Matthew Gast
By Matthew Gast
Posted On February 22, 2018

Cryptojacking, or Why Monero is on Everybody’s Lips Right Now

Application Security | How Things Work | Cryptojacking

There is an incredible diversity of cryptocoins to mine, but many of these so-called “cryptojacking” attacks are targeted at just one, Monero. This post answers why.

Last week, I wrote about cryptojacking through the Web browser.  In the short time we’ve been in 2018, using other people to mine cryptocurrency for you is already become one of the new year’s top security trends.  Last week, attackers apparently obtained $3 million in cryptocurrency by installing miners on unprotected Jenkins servers.

The first reason is obvious.  As the price of Monero has increased, attacks have greater rewards.  The US dollar price of Monero coins has increased from $40-50 in August last year to $300 today:


(This chart comes from Coin Market Cap.)

The second reason is slightly less obvious.  The Monero ecosystem has a property called “unlinkability” that prevents observers from figuring out the recipient of a transaction.  In the better-known Bitcoin system, all transactions are in the public record and can be traced.  Even though the owner of a particular Bitcoin may not be known, any transactions can be fully traced. When ransomware is paid, the ransom transaction is in the public record and efforts to “launder” the proceeds may fail, as they did for WannaCry perpetrators last year.  Transactions in Monero are not visible to the public by default, making it an attractive payment system for attackers.  Once the Monero coins have been mined, it’s much easier to get away with the proceeds.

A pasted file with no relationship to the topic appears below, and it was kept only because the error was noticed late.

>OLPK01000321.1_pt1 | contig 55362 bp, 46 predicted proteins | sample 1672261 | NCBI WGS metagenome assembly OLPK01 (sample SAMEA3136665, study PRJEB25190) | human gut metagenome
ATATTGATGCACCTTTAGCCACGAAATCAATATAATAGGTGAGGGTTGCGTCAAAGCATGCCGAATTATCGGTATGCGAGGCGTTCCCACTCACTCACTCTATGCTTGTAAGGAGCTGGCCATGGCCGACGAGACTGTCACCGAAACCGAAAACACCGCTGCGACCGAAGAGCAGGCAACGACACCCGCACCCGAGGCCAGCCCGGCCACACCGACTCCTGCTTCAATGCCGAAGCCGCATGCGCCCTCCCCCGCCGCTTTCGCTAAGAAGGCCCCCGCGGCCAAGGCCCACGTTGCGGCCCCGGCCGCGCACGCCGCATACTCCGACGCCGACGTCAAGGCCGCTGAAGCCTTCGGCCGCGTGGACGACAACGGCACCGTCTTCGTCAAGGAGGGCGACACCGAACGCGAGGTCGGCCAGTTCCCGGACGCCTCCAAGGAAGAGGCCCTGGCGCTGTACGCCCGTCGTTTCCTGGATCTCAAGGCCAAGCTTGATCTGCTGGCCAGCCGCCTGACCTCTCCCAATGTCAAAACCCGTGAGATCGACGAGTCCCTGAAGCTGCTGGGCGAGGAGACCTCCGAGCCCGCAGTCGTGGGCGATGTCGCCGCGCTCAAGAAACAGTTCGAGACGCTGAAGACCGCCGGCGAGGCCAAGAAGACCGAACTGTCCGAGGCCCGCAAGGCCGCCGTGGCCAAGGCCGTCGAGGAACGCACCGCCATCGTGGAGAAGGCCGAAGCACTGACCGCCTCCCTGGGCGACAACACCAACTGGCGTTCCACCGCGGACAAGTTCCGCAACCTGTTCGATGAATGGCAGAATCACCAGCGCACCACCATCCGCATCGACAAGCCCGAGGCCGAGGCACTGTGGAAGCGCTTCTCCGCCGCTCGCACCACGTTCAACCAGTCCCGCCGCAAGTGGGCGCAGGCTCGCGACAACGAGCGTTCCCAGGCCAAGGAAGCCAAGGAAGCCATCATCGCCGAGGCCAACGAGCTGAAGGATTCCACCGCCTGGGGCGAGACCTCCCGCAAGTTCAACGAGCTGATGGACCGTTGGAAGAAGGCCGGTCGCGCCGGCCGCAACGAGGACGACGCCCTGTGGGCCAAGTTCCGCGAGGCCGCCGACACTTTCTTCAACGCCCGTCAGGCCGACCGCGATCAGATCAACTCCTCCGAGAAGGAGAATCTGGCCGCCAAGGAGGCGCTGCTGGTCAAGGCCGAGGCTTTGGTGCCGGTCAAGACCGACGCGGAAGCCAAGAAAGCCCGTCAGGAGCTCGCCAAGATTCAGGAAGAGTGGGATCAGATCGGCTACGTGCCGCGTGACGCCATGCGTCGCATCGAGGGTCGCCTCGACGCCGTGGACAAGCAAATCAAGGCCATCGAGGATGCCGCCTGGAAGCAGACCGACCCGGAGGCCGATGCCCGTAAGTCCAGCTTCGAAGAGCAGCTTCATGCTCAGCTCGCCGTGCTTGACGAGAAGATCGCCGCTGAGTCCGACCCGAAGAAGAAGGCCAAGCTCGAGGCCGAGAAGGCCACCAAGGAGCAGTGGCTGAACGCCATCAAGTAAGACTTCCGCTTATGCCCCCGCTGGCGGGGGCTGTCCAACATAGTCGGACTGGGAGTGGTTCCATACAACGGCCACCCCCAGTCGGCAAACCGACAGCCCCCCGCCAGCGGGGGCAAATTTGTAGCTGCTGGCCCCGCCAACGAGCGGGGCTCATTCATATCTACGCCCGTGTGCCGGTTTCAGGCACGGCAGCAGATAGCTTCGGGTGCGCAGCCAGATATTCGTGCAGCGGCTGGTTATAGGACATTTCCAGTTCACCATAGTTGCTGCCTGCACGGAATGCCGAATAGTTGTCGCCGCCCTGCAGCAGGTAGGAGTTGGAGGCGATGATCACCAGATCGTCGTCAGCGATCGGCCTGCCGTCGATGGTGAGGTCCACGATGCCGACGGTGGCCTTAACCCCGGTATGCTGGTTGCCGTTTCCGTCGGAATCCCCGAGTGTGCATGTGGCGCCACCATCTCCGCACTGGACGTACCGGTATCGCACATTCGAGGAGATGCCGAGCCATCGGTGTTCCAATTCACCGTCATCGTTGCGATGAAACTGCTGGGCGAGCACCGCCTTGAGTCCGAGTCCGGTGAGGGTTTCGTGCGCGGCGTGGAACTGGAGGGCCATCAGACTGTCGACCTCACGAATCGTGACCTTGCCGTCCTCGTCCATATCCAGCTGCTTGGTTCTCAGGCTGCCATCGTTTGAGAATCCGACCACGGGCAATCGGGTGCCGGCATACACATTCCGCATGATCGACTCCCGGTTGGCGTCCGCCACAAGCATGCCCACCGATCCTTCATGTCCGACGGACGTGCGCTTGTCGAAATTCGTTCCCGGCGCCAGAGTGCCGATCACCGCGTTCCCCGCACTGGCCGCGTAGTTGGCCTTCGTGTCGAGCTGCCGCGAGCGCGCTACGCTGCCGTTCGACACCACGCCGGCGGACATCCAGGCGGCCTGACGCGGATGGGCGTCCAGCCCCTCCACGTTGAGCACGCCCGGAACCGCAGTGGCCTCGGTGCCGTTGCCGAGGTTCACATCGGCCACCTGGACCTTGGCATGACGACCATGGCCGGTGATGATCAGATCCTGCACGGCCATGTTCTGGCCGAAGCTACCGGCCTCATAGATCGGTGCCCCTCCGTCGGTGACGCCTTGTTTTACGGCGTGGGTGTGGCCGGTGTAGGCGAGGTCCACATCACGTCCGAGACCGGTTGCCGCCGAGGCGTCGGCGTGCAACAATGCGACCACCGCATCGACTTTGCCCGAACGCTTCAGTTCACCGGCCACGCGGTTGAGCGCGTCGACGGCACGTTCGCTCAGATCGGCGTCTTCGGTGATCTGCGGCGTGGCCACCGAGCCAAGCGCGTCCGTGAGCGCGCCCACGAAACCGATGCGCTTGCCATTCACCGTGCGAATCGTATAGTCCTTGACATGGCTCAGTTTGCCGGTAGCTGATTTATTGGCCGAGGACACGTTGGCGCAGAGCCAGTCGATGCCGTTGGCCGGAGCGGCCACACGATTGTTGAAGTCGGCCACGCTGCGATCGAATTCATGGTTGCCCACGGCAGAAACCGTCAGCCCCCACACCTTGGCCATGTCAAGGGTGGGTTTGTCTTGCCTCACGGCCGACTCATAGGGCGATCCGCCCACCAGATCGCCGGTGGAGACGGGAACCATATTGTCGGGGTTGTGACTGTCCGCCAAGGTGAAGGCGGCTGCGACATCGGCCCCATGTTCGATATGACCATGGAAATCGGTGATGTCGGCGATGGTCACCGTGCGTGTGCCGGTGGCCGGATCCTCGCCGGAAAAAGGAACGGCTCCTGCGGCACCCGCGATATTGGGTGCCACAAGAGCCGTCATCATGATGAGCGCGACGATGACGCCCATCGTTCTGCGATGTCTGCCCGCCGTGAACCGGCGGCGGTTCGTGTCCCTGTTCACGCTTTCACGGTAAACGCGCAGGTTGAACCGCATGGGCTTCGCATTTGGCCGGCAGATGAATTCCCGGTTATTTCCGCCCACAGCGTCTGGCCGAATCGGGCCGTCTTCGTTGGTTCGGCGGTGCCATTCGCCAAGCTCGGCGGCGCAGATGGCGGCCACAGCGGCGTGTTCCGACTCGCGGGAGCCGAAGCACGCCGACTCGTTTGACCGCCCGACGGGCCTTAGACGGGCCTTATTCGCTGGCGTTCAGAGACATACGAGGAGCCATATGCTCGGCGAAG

And finally, Monero is resisting centralized mining operations based on specialized hardware.  In part, that’s because the CryptoNight hash is, in the words of CMU professor Dave Andersen, “a brilliantly designed proof-of-work function targeting the strengths of modern CPUs -- native AES encryption and fast 64 bit multipliers -- tuned to use a scratchpad exactly the size of the per-core L3 cache on Intel CPUs (about 2MB)...”  As a result, it’s profitable to mine Monero on general purpose CPUs, something that the Monero community stated as a design goal in the most recently released update.  Keeping the Monero mining ecosystem from being dominated by ASICs means that taking over CPUs will remain profitable.

As you can see, Monero has all the ingredients to be attractive for attackers.  It has reasonable returns without specializing mining hardware, can be received without being traced or linked to your identity, and the value of the currency itself has increased rapidly in recent months.  We’ll continue to provide ongoing coverage and analysis as new cryptojacking attacks are worthy of comment.